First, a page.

The scope of Westworld expands this season, and will include a Japanese-themed fantasy world. What new challenges did that present?
Yeah, we’ve got Shogun World. It’s one of the parks we’re going to see this year. You read the script and go, “Oh! OK, I’d better start researching Edo-period Japan.” You don’t know what the sets are gonna be until you’ve read the script. You don’t know if it’s going to be a city, a temple or someone’s house. A lot of the stuff for Shogun World, we had to manufacture because you can’t just go rent 19th-century Japanese artifacts in Los Angeles. The aesthetic is very similar to Westworld [park’s] in a way. It’s all very dark woods, very simple, but with some very specific things you have to do to make it legitimately Japanese. I mean, look at all the great Japanese samurai [movies], they’re all Westerns. It looks like you’re in some Wild West town, but with curved roofs and more pillows. And tea, instead of whiskey.
Whichever set you’re working on, it sounds like quite a challenge to go back and forth between times and worlds.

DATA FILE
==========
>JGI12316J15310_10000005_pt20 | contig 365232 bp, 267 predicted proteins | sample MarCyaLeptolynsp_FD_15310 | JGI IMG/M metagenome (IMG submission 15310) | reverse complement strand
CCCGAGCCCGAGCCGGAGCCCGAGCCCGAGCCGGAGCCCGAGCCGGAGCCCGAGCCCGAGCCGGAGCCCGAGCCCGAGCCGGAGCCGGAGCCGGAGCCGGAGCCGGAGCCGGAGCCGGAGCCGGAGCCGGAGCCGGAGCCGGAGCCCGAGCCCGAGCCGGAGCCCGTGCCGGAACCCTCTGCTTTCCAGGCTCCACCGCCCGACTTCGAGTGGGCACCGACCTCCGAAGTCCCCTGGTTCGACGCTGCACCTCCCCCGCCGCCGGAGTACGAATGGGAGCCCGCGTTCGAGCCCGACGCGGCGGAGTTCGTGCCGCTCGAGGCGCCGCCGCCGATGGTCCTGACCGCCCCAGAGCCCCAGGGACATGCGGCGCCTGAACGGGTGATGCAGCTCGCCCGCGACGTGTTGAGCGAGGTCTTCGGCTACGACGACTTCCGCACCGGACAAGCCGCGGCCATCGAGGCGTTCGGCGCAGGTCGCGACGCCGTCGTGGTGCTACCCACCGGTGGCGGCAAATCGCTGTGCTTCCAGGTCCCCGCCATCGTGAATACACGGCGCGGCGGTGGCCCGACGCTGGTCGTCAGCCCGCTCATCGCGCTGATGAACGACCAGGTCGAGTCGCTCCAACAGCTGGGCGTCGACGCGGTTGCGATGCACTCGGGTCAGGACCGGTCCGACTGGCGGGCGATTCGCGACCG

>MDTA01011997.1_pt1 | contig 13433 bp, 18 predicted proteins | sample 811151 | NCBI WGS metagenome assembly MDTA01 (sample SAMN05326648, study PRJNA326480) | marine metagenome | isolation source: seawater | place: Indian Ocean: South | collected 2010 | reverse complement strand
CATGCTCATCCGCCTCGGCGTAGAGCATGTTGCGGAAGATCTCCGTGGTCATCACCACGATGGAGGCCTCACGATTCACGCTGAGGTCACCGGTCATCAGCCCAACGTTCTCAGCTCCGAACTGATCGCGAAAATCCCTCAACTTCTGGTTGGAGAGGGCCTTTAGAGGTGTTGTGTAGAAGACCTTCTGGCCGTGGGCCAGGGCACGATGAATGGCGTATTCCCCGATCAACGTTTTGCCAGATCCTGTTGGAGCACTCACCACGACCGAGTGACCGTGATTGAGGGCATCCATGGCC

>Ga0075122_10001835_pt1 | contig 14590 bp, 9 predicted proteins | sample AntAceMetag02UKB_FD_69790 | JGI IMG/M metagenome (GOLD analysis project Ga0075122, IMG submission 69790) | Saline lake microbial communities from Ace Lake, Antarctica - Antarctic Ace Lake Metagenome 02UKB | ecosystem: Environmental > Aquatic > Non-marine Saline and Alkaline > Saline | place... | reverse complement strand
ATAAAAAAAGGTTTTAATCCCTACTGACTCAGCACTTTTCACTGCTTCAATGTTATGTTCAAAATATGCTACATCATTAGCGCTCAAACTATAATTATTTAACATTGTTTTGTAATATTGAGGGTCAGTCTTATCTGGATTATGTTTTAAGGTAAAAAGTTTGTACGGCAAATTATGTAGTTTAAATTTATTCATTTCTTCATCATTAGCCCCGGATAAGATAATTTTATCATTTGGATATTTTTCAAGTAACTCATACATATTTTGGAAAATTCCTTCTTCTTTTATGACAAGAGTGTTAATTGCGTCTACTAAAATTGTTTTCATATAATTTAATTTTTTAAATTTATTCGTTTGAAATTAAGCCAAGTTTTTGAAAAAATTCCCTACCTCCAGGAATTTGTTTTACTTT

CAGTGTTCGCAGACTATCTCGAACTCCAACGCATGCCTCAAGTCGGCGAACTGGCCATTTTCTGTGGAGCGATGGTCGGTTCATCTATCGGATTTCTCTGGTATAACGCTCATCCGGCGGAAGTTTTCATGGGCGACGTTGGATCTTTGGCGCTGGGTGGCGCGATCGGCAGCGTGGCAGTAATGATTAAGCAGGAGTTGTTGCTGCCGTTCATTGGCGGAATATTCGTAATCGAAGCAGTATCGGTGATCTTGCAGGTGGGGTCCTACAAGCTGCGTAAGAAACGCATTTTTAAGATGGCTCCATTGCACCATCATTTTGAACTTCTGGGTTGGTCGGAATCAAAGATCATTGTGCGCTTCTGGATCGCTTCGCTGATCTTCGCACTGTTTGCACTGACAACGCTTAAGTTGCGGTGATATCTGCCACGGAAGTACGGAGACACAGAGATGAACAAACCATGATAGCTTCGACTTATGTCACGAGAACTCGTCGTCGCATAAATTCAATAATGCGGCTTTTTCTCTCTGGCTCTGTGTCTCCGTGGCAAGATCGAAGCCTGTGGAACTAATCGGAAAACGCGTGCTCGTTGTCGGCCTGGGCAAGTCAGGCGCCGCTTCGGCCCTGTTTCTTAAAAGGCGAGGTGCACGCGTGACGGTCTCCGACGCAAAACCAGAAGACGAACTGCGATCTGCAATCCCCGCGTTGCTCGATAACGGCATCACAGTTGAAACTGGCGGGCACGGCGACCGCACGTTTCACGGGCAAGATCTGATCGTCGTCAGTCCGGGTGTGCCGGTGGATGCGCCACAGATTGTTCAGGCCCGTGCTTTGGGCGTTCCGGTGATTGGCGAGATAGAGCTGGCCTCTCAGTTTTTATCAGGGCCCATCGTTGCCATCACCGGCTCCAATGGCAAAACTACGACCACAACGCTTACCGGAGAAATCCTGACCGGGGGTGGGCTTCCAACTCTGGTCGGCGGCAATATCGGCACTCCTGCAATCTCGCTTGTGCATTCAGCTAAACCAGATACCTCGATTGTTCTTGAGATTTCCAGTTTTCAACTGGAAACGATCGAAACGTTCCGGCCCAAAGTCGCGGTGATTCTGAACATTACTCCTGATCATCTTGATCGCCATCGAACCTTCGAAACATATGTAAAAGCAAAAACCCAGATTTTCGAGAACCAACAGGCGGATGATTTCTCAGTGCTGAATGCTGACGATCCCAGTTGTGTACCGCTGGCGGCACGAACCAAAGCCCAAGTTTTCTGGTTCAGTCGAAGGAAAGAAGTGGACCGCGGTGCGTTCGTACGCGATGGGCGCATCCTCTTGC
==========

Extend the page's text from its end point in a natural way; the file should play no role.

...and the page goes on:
The show is the most creatively exciting thing that I’ve ever done because you get such a variety of styles. Films typically have one particular time period. [With Westworld], I’m able to tick a lot of boxes that I never thought I even wanted to tick. I am not a big sci-fi person. I’m not out doing Battlestar Galactica. But here, you start with a little sci-fi, and then you go the opposite way, into Shogun World. There’s a lot of creative pleasure from this job because I don’t know what’s next. You’re never doing police stations and courtrooms and apartments and cafes—all that boring sh-t that you get from contemporary shows. It’s exciting. I have no clue what worlds are coming. You just show up every day, you read the script, and you go, “That’s awesome. OK, great! Let’s go.”
In addition to Westworld, which mostly takes place in a Wild West-themed park, you’ve previously worked on The Prestige, which is set in the late 19th century, and The Man Who Invented Christmas, about Charles Dickens writing A Christmas Carol. Would you say you have an affinity for older eras?
Yeah, I think so. I find contemporary shows dull. That’s the world we live in. A lot of [my jobs] have come through a guy I’ve worked for forever, Nathan Crowley [Westworld’s concept production designer]. He gave me my start 20 years ago [on a film called Sweety Barrett]. His sensibility oozed into mine because he was sort of my mentor. Our [joint] style was developed on Batman Begins—it’s not really Victorian, but it’s very dark. I’m a history buff. I like older things. I’ve always liked period films and TV shows more.